IRS Issues Final Regulations on Bonus Depreciation
This week, the IRS issued final regulations (T.D. 9916) which provide guidance on how to handle bonus depreciation under code section 168(k). These regulations supplement the final regulations issued in 2019 (T.D. 9874). In addition to clarifying positions taken in the 2019 regulations, these regulations also defined Qualified Improvement Property (QIP) based on the changes included in the CARES Act of 2020.
One of the most critical portions of these regulations is the confirmation that QIP be “made by the taxpayer.” The CARES Act updated QIP to include the “made by the taxpayer” terminology. Regs Sec 1.168(b)-1(a)(5)(i)(A) is amended to include this language. An asset is considered to be made by the taxpayer if “the taxpayer makes, manufactures, constructs, or produces the improvement for itself or if the improvement is made, manufactured, constructed, or produced for the taxpayer by another person under a written contract.” This change was required to confirm that QIP produced for someone else, included in a purchase, is not bonus eligible.
Additionally, these regulations confirm and clarify the five-year safe harbor. The regulations allow for bonus to be taken on used property unless the taxpayer or predecessor had a depreciable interest in the property prior to acquisition. Under the five-year rule, only the preceding five years need to be considered for this test. The regulations confirm that the “placed-in-service year” is the current calendar year and not the taxable year when applying this test. Additionally, they confirm the five-year safe harbor begins no earlier than the date such entity came into existence.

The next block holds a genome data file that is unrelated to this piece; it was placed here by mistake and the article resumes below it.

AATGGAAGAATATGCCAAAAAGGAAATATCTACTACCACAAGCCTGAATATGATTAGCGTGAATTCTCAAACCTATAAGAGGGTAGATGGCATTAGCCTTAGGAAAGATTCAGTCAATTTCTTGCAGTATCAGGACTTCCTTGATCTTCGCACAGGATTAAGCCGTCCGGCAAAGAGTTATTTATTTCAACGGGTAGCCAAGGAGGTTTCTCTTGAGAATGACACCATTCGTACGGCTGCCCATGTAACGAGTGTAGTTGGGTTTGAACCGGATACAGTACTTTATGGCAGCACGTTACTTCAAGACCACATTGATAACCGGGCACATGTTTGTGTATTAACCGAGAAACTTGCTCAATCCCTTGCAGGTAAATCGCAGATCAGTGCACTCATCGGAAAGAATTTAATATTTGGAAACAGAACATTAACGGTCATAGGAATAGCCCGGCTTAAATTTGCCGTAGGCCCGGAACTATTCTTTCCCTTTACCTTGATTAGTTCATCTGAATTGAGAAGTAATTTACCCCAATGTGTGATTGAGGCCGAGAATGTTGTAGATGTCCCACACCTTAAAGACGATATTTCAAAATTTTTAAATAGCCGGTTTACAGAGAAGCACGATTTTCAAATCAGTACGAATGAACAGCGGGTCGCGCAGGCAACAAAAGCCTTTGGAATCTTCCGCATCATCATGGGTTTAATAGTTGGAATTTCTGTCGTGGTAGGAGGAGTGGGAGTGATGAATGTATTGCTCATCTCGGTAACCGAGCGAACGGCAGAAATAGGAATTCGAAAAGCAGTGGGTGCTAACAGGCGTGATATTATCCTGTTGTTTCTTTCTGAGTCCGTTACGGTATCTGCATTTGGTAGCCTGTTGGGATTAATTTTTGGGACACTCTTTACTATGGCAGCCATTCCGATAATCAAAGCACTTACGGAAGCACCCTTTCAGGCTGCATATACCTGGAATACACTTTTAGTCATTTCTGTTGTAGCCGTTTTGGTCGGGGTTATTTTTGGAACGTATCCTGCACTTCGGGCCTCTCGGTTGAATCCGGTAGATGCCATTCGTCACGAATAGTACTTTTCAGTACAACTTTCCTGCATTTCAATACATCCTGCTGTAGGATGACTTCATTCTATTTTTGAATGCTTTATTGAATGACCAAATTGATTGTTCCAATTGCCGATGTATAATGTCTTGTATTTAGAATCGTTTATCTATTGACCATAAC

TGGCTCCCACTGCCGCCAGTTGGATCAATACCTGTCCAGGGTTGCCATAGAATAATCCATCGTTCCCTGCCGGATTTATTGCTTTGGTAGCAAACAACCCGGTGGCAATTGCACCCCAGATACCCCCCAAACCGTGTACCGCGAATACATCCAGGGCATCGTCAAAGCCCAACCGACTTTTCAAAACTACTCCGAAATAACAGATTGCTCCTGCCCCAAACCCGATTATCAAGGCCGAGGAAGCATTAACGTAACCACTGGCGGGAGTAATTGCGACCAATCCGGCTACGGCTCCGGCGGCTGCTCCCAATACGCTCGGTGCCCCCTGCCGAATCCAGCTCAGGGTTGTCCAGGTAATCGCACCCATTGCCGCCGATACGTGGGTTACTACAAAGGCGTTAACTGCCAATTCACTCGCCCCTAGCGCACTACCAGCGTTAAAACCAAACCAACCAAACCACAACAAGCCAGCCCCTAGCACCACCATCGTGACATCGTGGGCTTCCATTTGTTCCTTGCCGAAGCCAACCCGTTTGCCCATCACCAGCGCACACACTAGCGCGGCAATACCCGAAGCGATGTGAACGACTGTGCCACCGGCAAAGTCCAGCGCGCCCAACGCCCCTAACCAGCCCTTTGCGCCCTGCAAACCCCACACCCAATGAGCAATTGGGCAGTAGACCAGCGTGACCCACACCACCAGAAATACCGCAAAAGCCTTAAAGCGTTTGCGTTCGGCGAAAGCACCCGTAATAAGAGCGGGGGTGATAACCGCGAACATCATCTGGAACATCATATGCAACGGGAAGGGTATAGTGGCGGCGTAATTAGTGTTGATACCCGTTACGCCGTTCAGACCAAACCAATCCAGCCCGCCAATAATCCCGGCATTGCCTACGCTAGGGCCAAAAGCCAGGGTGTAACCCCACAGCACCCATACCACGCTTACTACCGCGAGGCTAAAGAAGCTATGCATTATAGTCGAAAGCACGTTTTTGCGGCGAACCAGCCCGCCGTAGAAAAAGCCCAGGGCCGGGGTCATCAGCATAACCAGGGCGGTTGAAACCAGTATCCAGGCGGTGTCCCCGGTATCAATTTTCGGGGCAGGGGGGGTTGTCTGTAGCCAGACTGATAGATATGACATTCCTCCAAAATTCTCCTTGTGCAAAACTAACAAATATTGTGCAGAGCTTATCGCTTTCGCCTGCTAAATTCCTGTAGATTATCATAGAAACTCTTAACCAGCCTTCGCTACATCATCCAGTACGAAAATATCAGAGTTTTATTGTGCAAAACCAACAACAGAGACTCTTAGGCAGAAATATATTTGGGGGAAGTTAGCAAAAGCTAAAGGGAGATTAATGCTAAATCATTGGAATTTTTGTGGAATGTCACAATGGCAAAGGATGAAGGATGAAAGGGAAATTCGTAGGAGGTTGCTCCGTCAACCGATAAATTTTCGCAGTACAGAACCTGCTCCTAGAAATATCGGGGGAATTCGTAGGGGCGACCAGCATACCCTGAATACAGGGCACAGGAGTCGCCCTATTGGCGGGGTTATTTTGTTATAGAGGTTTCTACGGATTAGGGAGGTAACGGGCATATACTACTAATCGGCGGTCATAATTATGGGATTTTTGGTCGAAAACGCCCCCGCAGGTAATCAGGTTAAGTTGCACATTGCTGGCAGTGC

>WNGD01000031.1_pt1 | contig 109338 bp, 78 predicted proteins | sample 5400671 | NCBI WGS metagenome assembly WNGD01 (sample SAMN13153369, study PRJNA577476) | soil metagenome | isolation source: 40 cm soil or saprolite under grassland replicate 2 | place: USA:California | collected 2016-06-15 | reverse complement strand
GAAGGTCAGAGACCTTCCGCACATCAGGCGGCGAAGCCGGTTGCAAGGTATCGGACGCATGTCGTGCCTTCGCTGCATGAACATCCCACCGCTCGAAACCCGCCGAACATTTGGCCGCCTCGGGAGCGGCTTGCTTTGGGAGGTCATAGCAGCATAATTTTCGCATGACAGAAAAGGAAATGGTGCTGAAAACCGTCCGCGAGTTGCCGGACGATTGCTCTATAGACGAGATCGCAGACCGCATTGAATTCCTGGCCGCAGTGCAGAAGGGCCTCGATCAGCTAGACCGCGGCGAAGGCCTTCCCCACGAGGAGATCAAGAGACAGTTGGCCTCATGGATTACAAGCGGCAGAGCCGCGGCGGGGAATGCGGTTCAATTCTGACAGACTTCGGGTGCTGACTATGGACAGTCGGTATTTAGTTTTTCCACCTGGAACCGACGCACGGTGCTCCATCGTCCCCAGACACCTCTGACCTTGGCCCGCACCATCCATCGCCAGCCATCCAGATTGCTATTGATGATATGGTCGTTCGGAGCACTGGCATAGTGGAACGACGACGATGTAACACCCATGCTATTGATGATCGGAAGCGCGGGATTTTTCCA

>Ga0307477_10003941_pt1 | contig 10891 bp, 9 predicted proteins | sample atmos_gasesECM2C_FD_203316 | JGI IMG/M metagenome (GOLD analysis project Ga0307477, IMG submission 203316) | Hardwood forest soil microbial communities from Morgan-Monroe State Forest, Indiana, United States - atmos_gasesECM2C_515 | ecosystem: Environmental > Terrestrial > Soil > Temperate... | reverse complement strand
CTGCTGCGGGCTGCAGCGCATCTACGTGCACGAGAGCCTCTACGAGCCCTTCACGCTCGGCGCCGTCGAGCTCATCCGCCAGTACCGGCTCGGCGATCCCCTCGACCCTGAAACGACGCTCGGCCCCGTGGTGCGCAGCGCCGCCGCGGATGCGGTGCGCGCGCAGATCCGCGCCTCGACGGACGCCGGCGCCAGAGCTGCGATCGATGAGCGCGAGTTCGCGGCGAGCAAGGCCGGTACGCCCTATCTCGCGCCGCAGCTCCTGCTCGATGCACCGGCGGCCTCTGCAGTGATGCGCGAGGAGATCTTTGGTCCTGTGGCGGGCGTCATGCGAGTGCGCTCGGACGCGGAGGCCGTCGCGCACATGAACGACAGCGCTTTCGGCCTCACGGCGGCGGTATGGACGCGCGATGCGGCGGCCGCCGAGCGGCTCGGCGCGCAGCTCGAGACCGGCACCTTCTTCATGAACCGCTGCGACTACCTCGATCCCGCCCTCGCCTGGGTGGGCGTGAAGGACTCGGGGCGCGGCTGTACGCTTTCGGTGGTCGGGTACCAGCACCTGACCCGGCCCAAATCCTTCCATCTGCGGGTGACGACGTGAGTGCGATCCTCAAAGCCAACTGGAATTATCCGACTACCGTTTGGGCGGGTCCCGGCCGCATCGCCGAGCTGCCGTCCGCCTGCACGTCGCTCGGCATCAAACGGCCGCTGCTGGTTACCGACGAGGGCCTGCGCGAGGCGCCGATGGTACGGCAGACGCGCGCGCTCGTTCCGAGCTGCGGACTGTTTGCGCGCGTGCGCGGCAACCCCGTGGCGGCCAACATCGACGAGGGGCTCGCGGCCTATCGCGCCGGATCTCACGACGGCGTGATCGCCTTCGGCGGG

These regulations also address floor plan interest. Under the earlier regulations, floor plan financing did not trigger a restriction in bonus if the amount of interest taken was less than the sum of the amounts calculated in 163(j)(1)(A) and (B). Commenters questioned if a business could choose to limit its interest expense deduction to that amount. The IRS does not allow this under the regulations.
These regulations cover additional areas including rules for components of self-constructed property, the application of the de-minimis rule, and applying the mid-quarter convention. Although most of the items in these regulations were expected, it is important taxpayers review these regulations with a qualified tax professional.